LONDON: Israel bombed areas in Gaza to which the Israel Defense Forces had previously ordered Palestinian civilians to evacuate, an analysis carried out by BBC Verify found.
Upon receiving warnings from the Israeli forces of plans to bomb northern Gaza after the military campaign began on Oct. 7, hundreds of thousands of Gazans fled to the south, which came under relentless Israeli bombardment.
On Oct. 13, the UN voiced concerns that nowhere in Gaza was safe for civilians.
In a report published on Tuesday, BBC Verify, in collaboration with BBC Arabic, identified and analyzed four instances of airstrikes on the Gaza Strip. These included the bombing of Khan Younis on Oct. 10 and 19, Rafah on Oct. 11, and camps in central Gaza on Oct. 17, 18, and 25.
The warnings issued to Gazan neighborhoods provided maps pointing to “vague” destinations for residents to move to, according to the report. Three of the analyzed strikes “hit within, or close to, those areas” a few days after the evacuation orders.
The BBC verified the location of the Khan Younis strike of Oct. 10 using visual clues, such as the minaret of the Grand Mosque, in addition to photos of destroyed buildings and people picking through rubble.
The network’s assessment unit also employed “reverse image search” to make sure the photos were not taken during a previous attack.
On the morning of Oct. 8, the IDF warned through X (formerly Twitter) that the residents of Abasan Al-Kabira and Abasan Al-Saghira neighborhoods in Khan Younis should move to the “city center” for their safety. After around two days, the IDF struck central Khan Younis.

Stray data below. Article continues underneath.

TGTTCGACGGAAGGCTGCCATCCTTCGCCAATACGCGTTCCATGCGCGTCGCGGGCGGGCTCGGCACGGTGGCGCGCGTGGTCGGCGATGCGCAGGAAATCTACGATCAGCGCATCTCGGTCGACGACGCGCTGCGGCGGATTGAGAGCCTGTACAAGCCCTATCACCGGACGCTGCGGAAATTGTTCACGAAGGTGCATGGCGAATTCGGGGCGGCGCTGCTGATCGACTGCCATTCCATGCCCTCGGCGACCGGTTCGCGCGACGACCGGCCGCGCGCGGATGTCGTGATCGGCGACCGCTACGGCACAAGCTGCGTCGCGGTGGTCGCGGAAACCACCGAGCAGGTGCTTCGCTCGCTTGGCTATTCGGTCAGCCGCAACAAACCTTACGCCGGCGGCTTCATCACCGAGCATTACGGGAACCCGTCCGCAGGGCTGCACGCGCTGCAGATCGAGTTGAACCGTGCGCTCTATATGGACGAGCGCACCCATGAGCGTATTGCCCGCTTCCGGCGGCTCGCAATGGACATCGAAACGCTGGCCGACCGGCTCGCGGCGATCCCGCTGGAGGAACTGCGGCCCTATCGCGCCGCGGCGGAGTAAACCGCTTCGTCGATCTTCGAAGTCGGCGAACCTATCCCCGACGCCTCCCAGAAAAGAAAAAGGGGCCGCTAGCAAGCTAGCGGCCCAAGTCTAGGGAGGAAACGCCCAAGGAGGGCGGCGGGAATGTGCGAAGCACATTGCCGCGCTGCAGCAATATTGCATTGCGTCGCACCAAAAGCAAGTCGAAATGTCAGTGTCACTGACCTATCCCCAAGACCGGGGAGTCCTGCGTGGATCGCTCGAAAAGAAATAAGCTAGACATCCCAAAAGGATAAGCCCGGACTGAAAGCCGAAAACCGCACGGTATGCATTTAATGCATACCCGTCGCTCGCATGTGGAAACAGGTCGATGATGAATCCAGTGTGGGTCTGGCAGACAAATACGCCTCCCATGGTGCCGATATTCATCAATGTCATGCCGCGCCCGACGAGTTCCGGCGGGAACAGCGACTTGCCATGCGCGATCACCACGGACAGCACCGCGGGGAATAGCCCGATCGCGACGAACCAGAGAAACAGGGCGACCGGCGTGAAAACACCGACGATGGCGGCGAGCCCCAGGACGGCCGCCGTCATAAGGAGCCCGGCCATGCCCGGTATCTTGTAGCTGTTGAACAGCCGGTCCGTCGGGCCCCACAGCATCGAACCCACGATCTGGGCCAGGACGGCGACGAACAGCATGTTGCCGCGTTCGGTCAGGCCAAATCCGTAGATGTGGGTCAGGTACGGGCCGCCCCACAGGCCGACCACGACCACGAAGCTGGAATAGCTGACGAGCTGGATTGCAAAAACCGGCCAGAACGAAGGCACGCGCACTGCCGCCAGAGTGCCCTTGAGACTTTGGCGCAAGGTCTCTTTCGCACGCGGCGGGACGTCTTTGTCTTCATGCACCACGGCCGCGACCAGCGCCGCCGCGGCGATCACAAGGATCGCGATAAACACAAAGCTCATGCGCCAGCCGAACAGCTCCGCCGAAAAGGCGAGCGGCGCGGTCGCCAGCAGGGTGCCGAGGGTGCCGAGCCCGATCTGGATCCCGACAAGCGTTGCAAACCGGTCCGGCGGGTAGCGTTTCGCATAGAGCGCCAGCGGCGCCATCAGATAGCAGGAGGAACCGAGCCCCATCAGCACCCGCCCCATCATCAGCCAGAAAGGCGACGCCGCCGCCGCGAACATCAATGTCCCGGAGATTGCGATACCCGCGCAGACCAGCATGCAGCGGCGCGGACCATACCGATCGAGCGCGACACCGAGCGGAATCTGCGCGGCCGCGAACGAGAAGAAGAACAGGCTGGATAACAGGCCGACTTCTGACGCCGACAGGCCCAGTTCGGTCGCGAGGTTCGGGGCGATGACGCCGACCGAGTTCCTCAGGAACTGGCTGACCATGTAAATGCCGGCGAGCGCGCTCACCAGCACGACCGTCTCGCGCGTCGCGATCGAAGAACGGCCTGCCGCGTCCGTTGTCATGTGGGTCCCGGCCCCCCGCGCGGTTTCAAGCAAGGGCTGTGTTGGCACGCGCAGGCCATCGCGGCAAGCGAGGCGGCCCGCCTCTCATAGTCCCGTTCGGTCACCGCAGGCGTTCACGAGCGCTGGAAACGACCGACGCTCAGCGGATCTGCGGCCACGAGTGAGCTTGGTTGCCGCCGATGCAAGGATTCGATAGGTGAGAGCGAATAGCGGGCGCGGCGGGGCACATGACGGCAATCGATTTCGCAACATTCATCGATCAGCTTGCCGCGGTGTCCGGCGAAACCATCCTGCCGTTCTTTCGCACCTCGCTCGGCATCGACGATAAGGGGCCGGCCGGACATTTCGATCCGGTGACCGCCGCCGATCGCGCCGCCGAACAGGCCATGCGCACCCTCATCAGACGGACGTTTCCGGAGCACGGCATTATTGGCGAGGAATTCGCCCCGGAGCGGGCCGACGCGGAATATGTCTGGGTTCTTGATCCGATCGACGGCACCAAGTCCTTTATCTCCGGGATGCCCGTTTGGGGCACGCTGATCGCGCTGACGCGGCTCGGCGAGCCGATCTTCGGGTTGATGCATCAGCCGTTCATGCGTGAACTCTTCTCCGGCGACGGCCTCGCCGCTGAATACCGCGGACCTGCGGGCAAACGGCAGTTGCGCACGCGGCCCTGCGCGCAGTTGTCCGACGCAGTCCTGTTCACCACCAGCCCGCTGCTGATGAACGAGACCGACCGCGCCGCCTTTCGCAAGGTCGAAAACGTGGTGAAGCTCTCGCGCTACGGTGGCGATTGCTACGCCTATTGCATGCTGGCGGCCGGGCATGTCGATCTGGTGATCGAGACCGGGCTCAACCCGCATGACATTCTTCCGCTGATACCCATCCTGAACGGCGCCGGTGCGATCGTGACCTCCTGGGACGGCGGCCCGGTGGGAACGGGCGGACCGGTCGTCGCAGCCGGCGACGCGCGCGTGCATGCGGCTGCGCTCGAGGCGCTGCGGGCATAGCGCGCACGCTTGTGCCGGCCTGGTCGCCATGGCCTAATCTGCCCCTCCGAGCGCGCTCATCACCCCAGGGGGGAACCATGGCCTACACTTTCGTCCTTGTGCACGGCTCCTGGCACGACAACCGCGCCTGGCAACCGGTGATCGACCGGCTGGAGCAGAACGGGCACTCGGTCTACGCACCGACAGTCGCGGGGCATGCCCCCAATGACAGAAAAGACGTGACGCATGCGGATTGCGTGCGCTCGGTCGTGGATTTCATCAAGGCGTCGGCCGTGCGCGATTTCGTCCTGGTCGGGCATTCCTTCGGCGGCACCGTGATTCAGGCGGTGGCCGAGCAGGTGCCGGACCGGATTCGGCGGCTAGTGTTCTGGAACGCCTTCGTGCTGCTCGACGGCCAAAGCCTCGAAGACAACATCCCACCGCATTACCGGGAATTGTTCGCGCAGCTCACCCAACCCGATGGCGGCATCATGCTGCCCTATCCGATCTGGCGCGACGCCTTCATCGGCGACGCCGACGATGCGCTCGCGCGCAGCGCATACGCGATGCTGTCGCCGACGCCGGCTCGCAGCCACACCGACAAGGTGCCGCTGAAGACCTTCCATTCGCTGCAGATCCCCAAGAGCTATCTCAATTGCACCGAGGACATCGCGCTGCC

The same warning also instructed the residents of Rafah to take shelter in Rafah city center for their “safety.” On Oct. 11, Israeli fighter jets bombed Nejmeh Square in central Rafah. The BBC verified this by studying a video of the aftermath as well as photos taken before the strike.
Another attack on Khan Younis targeted Gamal Abdel Nasser Street on Oct. 19, less than three days after the IDF warned people in Gaza City to move to Khan Younis, claiming it was for their “safety” and that of their loved ones.
Airstrikes on three refugee camps in the Strip also came after the IDF’s warning on Oct. 8 instructed people in the eastern and southern Maghazi area to move to camps in central Gaza.
The BBC verified that there were no camps in the location specified on the tweet’s map but identified three nearby ones: Al-Nuseirat, Al-Bureij, and Deir Al-Balah. All three camps were bombed on Oct. 17 and 18.
On Oct. 25, Al-Nuseirat camp suffered another strike that killed the son of Al Jazeera’s chief Gaza correspondent Wael al-Dahdouh, who moved with his family from the north following Israel’s warning.
The BBC said in the report it could not rule out the possibility that there were subsequent different instructions, “but the BBC has not found any evidence of this.”
The BBC asked the IDF if it had targeted the provided locations on these specific dates and if any advance warnings were issued before the attacks, but the IDF said it “cannot provide any further information regarding these specific locations.”
It added that it had “called on civilians in Gaza to move south for their safety,” and that it “will continue striking terrorist targets in all parts of Gaza.”